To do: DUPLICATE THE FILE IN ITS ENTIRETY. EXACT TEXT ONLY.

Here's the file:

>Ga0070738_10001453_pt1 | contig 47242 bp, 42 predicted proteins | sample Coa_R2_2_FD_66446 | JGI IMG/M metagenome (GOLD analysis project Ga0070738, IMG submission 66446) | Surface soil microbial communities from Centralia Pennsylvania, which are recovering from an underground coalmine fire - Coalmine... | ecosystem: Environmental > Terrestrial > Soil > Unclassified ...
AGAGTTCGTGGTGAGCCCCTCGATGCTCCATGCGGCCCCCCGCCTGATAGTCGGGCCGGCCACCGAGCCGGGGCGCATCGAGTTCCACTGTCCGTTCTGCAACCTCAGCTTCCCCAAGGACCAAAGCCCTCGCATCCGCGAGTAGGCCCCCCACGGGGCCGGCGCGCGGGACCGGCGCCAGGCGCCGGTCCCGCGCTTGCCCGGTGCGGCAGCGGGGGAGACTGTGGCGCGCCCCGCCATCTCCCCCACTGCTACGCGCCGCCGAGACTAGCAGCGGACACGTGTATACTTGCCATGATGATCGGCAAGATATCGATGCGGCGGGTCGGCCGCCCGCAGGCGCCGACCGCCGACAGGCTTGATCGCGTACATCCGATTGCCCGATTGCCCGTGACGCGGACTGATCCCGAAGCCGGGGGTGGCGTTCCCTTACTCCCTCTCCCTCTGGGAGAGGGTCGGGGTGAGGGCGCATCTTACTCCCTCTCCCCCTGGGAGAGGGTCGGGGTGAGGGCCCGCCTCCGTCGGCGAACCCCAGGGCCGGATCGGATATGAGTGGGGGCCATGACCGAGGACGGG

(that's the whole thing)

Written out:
>Ga0070738_10001453_pt1 | contig 47242 bp, 42 predicted proteins | sample Coa_R2_2_FD_66446 | JGI IMG/M metagenome (GOLD analysis project Ga0070738, IMG submission 66446) | Surface soil microbial communities from Centralia Pennsylvania, which are recovering from an underground coalmine fire - Coalmine... | ecosystem: Environmental > Terrestrial > Soil > Unclassified ...
AGAGTTCGTGGTGAGCCCCTCGATGCTCCATGCGGCCCCCCGCCTGATAGTCGGGCCGGCCACCGAGCCGGGGCGCATCGAGTTCCACTGTCCGTTCTGCAACCTCAGCTTCCCCAAGGACCAAAGCCCTCGCATCCGCGAGTAGGCCCCCCACGGGGCCGGCGCGCGGGACCGGCGCCAGGCGCCGGTCCCGCGCTTGCCCGGTGCGGCAGCGGGGGAGACTGTGGCGCGCCCCGCCATCTCCCCCACTGCTACGCGCCGCCGAGACTAGCAGCGGACACGTGTATACTTGCCATGATGATCGGCAAGATATCGATGCGGCGGGTCGGCCGCCCGCAGGCGCCGACCGCCGACAGGCTTGATCGCGTACATCCGATTGCCCGATTGCCCGTGACGCGGACTGATCCCGAAGCCGGGGGTGGCGTTCCCTTACTCCCTCTCCCTCTGGGAGAGGGTCGGGGTGAGGGCGCATCTTACTCCCTCTCCCCCTGGGAGAGGGTCGGGGTGAGGGCCCGCCTCCGTCGGCGAACCCCAGGGCCGGATCGGATATGAGTGGGGGCCATGACCGAGGACGGG